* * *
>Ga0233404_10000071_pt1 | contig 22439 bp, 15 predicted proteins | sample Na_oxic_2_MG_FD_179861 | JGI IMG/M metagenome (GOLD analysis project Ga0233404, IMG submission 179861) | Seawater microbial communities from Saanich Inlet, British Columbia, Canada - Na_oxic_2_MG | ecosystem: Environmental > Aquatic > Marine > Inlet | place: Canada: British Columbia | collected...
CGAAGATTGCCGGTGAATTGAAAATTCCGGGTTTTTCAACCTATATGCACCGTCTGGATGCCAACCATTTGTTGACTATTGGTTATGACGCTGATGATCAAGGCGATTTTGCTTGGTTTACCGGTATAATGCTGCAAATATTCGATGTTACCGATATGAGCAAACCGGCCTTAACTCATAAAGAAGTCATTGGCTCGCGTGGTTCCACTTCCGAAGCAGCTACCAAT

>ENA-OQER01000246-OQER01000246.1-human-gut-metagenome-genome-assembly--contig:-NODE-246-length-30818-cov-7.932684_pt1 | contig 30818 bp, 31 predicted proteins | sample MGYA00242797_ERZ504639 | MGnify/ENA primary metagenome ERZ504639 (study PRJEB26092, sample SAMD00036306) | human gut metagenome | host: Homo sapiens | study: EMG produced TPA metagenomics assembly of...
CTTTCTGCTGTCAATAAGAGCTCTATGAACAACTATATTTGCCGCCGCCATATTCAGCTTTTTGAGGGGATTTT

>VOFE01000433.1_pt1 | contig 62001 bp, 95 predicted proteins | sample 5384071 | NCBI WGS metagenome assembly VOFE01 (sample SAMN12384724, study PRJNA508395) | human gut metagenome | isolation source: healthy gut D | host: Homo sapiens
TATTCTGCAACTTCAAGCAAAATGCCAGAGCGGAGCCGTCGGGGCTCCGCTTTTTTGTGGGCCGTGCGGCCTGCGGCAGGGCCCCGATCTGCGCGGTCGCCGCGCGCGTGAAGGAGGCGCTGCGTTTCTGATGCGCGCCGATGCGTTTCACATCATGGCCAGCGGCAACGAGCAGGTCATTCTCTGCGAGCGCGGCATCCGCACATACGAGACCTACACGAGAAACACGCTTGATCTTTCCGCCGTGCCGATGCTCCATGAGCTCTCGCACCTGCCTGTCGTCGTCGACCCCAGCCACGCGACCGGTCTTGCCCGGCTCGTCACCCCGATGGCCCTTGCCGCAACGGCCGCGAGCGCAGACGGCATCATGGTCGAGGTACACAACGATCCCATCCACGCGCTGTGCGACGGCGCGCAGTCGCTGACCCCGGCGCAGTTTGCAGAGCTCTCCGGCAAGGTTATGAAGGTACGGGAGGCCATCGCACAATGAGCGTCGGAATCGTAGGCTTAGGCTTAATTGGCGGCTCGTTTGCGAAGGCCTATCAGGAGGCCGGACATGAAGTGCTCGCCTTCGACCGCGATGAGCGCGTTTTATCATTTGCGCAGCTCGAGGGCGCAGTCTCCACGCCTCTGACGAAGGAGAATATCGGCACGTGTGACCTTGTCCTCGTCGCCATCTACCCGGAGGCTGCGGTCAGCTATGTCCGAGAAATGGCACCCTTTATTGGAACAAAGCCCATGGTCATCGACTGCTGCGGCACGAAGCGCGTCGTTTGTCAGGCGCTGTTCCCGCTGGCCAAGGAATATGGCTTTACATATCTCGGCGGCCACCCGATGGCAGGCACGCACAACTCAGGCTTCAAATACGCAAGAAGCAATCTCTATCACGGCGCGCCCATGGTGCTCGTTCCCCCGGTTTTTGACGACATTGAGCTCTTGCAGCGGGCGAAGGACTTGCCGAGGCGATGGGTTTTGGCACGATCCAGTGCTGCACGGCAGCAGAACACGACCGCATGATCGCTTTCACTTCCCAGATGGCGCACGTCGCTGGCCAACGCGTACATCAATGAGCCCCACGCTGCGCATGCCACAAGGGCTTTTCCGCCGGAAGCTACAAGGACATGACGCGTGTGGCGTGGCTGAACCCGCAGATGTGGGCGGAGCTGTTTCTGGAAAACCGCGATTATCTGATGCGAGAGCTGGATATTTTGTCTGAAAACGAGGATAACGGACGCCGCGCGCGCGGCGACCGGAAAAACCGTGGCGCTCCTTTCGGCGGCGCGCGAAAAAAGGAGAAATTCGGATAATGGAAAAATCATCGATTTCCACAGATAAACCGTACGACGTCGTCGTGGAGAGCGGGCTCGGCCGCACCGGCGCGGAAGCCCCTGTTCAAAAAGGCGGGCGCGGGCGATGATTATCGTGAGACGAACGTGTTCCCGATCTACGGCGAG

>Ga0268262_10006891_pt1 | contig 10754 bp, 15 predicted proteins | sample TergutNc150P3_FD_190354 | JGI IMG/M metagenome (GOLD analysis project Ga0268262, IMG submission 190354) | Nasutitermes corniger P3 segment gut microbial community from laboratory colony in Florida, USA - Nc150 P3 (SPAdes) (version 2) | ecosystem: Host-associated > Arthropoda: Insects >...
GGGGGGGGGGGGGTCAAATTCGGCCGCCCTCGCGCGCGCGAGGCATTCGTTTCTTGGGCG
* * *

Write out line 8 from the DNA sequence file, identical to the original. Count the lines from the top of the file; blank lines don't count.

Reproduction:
GGGGGGGGGGGGGTCAAATTCGGCCGCCCTCGCGCGCGCGAGGCATTCGTTTCTTGGGCG